Oh! Darn it! I forgot. Silly me.

    Gordon Brown sold it off at the lowest price possible and then stole from our pension funds.

    His predecessor sent us to war over imagined WMDs.

    And there are those out there who want Labour back in power?

    Ask not what your country can do for you but what you can do for your country.

  • Comment number 449.

    This comment was removed because the moderators found it broke the house rules. Explain.

  • rate this

    Comment number 448.

    Just goes to show how much confidence Mr King has, in the recent business lending arrangements announced by Osbourne. Nothing will change until someone really gets to grips with the filthy corrupt banking system and economic mess they have created and the obscene corporate greed culture we live in. People in very high places need finding and publicly holding to account, now, before we implode.

  • rate this

    Comment number 447.


  • rate this

    Comment number 446.

    Why ignore the real problems, for example...

    Over the last decade High Profit chains on the High Streets have used the benefits system indirectly to build their empires and kill local economies, adult workers having to claim benefits to afford to work.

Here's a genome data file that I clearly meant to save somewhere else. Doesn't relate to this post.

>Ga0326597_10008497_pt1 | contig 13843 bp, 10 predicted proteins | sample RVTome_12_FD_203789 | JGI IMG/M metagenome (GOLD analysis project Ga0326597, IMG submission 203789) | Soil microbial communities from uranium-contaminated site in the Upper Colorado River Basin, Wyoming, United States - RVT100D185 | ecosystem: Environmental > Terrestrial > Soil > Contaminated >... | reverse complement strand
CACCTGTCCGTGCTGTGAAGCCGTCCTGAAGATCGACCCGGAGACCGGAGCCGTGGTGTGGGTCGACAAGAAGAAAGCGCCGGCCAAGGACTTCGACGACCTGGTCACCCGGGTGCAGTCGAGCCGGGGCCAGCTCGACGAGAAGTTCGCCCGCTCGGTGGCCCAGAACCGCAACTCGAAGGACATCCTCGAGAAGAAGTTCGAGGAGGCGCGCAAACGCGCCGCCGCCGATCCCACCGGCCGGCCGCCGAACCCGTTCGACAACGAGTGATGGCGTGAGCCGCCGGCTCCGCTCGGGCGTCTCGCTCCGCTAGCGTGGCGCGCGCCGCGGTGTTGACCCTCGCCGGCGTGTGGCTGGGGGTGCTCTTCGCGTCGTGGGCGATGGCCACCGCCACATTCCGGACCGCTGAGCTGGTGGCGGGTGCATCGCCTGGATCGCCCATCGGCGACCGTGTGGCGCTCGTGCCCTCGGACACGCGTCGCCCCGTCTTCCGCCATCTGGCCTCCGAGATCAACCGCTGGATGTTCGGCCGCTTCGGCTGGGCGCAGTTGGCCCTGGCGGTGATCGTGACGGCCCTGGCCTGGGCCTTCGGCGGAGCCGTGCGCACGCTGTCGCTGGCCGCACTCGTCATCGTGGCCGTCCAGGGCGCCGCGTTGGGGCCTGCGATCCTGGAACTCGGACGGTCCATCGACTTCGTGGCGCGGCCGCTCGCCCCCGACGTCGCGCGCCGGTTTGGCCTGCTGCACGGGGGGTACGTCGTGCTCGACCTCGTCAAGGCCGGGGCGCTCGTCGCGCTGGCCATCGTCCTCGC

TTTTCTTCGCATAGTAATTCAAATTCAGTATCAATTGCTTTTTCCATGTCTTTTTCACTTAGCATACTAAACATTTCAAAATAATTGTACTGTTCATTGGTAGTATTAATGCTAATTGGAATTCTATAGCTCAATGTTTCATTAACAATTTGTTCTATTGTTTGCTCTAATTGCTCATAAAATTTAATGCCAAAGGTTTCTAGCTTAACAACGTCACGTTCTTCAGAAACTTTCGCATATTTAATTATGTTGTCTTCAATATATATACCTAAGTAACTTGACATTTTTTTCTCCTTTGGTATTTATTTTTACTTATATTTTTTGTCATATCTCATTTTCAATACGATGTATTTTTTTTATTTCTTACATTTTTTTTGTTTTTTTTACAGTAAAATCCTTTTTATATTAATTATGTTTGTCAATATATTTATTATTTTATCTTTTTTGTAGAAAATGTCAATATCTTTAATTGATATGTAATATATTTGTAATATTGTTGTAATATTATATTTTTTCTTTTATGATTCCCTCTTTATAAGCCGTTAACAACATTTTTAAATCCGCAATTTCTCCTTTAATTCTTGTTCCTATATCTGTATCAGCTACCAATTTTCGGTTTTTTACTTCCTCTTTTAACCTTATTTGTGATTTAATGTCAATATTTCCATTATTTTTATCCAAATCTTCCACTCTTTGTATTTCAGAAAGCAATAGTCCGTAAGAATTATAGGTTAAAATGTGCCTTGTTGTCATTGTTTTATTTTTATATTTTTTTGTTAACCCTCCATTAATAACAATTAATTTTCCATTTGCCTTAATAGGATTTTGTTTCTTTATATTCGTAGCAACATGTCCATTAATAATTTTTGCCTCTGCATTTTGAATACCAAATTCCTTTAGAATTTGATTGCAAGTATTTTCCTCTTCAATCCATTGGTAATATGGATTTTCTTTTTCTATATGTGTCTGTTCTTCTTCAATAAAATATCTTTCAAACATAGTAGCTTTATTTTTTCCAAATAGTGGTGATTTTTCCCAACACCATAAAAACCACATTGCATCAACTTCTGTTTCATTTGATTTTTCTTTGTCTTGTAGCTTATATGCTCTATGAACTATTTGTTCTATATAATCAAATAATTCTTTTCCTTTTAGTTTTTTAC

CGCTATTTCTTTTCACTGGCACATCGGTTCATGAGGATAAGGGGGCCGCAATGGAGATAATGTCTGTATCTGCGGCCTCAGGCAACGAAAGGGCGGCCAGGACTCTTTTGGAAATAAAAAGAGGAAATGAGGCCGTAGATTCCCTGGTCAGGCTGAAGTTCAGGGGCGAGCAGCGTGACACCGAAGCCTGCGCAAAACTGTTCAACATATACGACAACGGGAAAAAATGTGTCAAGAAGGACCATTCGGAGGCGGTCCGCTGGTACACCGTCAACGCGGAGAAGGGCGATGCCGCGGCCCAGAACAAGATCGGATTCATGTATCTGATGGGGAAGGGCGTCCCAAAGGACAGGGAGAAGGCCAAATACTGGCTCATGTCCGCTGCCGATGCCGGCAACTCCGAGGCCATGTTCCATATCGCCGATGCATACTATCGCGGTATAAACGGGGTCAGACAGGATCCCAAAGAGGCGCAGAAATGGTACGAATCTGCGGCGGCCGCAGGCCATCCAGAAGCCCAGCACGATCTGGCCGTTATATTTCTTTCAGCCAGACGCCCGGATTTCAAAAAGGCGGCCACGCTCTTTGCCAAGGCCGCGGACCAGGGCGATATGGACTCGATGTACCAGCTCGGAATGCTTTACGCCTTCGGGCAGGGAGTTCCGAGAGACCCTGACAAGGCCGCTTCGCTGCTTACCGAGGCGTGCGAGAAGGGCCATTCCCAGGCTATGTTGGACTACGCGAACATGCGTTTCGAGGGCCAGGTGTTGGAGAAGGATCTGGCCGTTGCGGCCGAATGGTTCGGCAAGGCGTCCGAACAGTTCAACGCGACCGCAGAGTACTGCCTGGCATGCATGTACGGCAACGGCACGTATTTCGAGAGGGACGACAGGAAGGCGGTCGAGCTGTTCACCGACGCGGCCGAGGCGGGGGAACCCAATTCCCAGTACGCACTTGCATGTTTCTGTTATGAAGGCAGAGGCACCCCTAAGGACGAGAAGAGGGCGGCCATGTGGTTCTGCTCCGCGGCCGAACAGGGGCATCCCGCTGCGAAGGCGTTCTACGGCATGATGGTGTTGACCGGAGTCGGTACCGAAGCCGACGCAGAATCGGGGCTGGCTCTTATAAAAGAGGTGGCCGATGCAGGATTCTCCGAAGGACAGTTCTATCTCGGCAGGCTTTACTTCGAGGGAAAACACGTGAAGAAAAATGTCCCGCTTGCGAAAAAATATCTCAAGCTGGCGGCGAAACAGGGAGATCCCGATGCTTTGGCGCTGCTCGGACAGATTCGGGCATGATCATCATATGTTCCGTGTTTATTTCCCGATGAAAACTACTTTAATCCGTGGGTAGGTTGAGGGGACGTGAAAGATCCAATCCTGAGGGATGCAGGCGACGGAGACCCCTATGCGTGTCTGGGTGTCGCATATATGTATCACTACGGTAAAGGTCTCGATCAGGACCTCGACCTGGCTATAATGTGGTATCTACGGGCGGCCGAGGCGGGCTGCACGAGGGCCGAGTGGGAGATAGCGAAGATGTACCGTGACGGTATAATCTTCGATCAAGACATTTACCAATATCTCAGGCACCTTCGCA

There's approx 10 million workers in this position, that's partly why we are in a mess.

  • rate this

    Comment number 445.

    and in reply to flashman camrons "we need to roll or sleeves up " comment...... i have had my sleeves rolled up all my working life its just that my arms arnt not much use when their tied behind your back....and i doubt you have ever even undone your cufflinks.

  • rate this

    Comment number 444.

    Three pieces of advice for Mr. Osbourne:

    1. Cut taxes
    2. Cut taxes again
    3. Cut more taxes

    What incentive is there for individuals to start or expand commercial businesses - the only way in which the economy can grow - if a huge proportion of their income from such activity is appropriated by government commissars? Flat tax, lower tax, fairer tax.

  • rate this

    Comment number 443.

    It astonishes me that some people on the UK have a) such short memories, b) are not intelligent enough to realise the impact on our econmy of the Eurozone. This coalition whether you hate them or love them are trying to do the right thing for Britain. Lets get behind them rather than this constant maoning and negativity

  • rate this

    Comment number 442.

    All Savers your money is being given away to bankers, venture capitalists, cheapest mortgages, un-necessary govt spending projects and un-necessary jobs that are there just to circulate money.All hard working and tax paying people, young immigrants, international students,weak leadership nations are footing the cost of these Economic Tricks.Lets get back to real economics of hard work,thrift etc

  • rate this

    Comment number 441.

    @414 zzgrark agree with you fully, that's surely the point to "Counter Cyclical" that so many of the whitehall bunch have failed to realise. It just became "Spending" instead...
    Idk about turning, I imagine the old boy would be spinning!

  • rate this

    Comment number 440.

    383.jonny 5

    direct action now!

    Here Here. Scrap Benefit payments Ration Cards only.
    Confiscate all Union subsidies or introduce a tax to the equal amount if they can afford subs they can afford more tax.